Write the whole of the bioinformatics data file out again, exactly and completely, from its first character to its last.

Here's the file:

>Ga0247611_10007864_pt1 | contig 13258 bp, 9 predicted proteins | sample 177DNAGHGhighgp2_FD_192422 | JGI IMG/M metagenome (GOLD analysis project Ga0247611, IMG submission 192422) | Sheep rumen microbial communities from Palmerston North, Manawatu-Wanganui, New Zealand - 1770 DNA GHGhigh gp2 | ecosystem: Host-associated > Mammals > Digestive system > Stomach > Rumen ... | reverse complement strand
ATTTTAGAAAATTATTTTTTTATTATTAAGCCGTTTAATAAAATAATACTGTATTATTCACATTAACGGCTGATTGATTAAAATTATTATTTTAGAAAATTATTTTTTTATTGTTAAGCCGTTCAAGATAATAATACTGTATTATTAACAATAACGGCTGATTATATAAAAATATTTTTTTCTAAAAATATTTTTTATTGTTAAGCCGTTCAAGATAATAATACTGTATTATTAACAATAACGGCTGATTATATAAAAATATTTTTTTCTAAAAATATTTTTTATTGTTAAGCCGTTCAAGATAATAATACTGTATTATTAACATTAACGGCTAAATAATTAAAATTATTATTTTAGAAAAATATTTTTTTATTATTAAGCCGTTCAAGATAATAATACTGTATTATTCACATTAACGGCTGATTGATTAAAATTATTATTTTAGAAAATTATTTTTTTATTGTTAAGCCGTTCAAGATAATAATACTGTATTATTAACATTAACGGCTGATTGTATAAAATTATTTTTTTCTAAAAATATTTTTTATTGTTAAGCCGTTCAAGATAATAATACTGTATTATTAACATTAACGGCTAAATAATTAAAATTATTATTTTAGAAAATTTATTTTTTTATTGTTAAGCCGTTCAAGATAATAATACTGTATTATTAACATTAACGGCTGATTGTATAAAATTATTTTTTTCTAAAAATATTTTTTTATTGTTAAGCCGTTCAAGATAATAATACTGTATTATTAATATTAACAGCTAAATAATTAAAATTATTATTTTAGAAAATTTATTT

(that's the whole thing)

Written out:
>Ga0247611_10007864_pt1 | contig 13258 bp, 9 predicted proteins | sample 177DNAGHGhighgp2_FD_192422 | JGI IMG/M metagenome (GOLD analysis project Ga0247611, IMG submission 192422) | Sheep rumen microbial communities from Palmerston North, Manawatu-Wanganui, New Zealand - 1770 DNA GHGhigh gp2 | ecosystem: Host-associated > Mammals > Digestive system > Stomach > Rumen ... | reverse complement strand
ATTTTAGAAAATTATTTTTTTATTATTAAGCCGTTTAATAAAATAATACTGTATTATTCACATTAACGGCTGATTGATTAAAATTATTATTTTAGAAAATTATTTTTTTATTGTTAAGCCGTTCAAGATAATAATACTGTATTATTAACAATAACGGCTGATTATATAAAAATATTTTTTTCTAAAAATATTTTTTATTGTTAAGCCGTTCAAGATAATAATACTGTATTATTAACAATAACGGCTGATTATATAAAAATATTTTTTTCTAAAAATATTTTTTATTGTTAAGCCGTTCAAGATAATAATACTGTATTATTAACATTAACGGCTAAATAATTAAAATTATTATTTTAGAAAAATATTTTTTTATTATTAAGCCGTTCAAGATAATAATACTGTATTATTCACATTAACGGCTGATTGATTAAAATTATTATTTTAGAAAATTATTTTTTTATTGTTAAGCCGTTCAAGATAATAATACTGTATTATTAACATTAACGGCTGATTGTATAAAATTATTTTTTTCTAAAAATATTTTTTATTGTTAAGCCGTTCAAGATAATAATACTGTATTATTAACATTAACGGCTAAATAATTAAAATTATTATTTTAGAAAATTTATTTTTTTATTGTTAAGCCGTTCAAGATAATAATACTGTATTATTAACATTAACGGCTGATTGTATAAAATTATTTTTTTCTAAAAATATTTTTTTATTGTTAAGCCGTTCAAGATAATAATACTGTATTATTAATATTAACAGCTAAATAATTAAAATTATTATTTTAGAAAATTTATTT